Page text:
The Fetch; a curious title with several meanings, one of which is the usual one, another denotes the length of water over which a given wind has blown until it reaches its final impediment and a third meaning is that of an apparition or wraith. Chas is one of the central characters; he is the life and soul of the party, the one who fades and the one who needs to be fetched. The sea too, pounding on the beach at Slangkop near Kommetjie in the Western Cape, is ever present and William, neighbourhood eccentric and “wild-looking and oddly dressed” childhood friend of Chas, is fascinated by the science behind everything, explains the fetch and is the one who fetches.
The story is told from Nina’s point of view; she is a young woman in her twenties who is smitten by Chas and his party-throwing glamorous lifestyle on display at Midden House, the only “architectural jewel” in the small community. She is plumpish, modest, wears thick-soled fisherman sandals but is also blonde and fresh-faced. Her friend, Fundiswa, is less enamoured with Chas who she calls a “man-whore”. Neville and Sharon run the caravan park and host the very slapdash community forum meeting. One of the pressing matters is how to get rid of Egyptian Geese poo from the lawns; another is, what is to be done about the outcast baboon; perhaps another symbol of the disjointedness of life in this community that each seem to be outcasts of a sort.
The setting is reminiscent of an English village with a manor house where the villagers struggle along while the nobility live the high life. However, the characters are very recognisably South African, hilariously so. The depiction of all the characters through excellent dialogue and vivid yet brief descriptions brings them to life. Sharon, in particular, is so funny. She is one of those vain woman who thinks every man has the hots for her; she brags about her kickass Kegel muscles, proclaims to all about how “lucky she is with her body” and completely fails to notice when snooty old Dot Fawkes disapproves of her revealing attire.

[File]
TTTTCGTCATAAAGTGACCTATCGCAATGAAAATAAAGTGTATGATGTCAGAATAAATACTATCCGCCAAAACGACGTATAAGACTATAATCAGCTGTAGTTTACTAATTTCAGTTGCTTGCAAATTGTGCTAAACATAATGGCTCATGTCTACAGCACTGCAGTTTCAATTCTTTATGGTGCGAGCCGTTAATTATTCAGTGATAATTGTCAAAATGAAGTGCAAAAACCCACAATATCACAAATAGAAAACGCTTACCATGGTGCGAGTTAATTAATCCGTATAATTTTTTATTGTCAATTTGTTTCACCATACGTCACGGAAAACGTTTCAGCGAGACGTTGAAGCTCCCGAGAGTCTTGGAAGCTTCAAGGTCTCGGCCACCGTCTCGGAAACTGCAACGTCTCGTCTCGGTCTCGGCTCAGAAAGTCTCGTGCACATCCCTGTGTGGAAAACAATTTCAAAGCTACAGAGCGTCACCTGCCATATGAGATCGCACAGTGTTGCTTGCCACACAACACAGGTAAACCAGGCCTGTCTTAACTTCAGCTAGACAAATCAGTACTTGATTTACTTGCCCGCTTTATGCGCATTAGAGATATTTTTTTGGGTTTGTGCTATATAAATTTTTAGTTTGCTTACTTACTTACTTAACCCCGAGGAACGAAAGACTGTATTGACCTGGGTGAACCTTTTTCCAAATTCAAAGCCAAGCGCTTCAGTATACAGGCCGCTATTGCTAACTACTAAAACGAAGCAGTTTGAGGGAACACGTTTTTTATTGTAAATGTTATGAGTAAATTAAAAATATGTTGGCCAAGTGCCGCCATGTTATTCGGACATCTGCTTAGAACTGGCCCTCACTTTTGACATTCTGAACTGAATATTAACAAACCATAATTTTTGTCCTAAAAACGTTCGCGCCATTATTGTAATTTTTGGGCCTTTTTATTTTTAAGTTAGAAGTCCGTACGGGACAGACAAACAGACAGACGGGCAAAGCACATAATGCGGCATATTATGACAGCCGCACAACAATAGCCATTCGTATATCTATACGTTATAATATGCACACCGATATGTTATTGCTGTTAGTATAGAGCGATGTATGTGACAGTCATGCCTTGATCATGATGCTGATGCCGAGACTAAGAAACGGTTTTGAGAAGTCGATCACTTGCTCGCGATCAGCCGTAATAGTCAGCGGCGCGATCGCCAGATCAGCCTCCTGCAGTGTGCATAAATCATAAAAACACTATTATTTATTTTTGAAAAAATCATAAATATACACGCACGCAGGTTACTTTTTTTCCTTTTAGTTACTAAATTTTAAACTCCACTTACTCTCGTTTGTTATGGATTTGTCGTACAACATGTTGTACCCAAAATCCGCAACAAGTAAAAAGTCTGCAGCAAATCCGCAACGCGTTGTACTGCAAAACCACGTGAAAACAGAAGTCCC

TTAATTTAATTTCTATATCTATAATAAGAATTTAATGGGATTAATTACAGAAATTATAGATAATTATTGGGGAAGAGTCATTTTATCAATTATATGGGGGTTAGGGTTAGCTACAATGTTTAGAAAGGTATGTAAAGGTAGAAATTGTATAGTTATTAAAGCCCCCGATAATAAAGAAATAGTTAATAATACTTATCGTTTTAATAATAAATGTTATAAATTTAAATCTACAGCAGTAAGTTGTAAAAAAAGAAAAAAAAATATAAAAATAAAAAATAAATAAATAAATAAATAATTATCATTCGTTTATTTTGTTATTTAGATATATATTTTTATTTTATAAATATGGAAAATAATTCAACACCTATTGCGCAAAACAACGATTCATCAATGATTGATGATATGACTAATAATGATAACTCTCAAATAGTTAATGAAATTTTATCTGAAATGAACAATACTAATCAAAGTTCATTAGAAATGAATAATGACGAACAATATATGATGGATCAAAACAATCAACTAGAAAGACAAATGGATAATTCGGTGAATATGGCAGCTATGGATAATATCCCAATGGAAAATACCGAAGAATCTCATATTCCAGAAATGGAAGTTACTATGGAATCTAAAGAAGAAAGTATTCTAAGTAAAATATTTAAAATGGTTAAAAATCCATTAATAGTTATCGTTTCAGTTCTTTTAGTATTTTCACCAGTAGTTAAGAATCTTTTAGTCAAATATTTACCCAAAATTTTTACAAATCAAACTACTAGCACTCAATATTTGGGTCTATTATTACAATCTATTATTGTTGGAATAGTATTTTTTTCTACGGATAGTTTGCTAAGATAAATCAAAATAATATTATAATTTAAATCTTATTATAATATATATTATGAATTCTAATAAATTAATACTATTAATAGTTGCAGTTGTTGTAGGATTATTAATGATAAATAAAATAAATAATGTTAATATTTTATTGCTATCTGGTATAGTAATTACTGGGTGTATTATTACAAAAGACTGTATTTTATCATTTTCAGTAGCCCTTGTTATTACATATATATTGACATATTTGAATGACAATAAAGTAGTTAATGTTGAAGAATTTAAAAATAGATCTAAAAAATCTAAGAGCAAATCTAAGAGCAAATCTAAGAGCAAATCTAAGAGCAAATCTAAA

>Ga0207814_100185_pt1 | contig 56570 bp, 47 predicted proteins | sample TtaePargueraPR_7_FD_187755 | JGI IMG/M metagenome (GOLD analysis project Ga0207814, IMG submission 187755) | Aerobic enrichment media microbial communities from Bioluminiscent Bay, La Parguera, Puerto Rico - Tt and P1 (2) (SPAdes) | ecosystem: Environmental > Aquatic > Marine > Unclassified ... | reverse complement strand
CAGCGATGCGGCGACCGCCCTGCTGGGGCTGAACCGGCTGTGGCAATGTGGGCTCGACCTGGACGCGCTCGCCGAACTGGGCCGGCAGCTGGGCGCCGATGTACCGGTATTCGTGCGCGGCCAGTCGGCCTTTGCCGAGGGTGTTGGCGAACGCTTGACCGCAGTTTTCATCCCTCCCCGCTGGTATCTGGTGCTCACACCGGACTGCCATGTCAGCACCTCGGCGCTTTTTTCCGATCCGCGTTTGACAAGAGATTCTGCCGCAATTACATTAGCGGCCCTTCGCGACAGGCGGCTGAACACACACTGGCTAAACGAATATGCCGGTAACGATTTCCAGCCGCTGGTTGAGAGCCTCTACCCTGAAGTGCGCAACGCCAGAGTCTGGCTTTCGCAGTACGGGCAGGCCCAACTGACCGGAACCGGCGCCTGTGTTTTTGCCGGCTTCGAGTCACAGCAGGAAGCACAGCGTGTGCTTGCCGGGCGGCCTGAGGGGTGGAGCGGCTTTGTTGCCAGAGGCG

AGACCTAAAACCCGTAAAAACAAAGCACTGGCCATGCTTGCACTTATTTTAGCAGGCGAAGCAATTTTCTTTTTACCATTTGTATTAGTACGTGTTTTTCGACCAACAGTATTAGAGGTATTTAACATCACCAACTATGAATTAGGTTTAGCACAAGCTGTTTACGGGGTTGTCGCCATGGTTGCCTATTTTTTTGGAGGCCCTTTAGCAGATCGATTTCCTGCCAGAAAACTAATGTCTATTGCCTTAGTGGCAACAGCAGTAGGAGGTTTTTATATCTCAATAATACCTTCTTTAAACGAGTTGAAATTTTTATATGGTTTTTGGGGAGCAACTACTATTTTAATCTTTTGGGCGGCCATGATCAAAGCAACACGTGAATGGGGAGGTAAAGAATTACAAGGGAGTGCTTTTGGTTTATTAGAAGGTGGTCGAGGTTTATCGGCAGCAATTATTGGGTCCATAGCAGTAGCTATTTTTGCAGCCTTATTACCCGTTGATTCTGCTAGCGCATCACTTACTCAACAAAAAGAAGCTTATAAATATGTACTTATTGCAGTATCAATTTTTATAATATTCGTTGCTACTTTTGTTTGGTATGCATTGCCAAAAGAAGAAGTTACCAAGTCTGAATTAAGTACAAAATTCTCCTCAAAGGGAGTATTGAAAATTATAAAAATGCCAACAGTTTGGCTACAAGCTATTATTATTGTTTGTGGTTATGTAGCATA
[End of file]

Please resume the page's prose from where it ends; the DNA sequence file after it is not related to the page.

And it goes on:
Despite the many laugh-out-loud moments, the novel tackles some relevant topics with a light touch that does not belie their serious and even poignant nature. When Dolly, Chas’s wife, arrives unexpectedly after a long absence, there are further adjustments to daily life and the motley crew of Slangkop are thrown into turmoil. What lies beneath reveals itself over time and Nina learns through her experiences. She is a lovable character who seems timid initially but is not afraid to put herself in awkward situations; her self-deprecatory remarks about herself are very amusing. The scene where she is at Chas’s party and pretends to be interested in the paintings to cover up the fact that no-one was talking to her seemed very familiar.
Once you pick up this book, you will be captivated by the characters, amused and dismayed by their situations and see yourselves in one way or another. A thoroughly enjoyable read.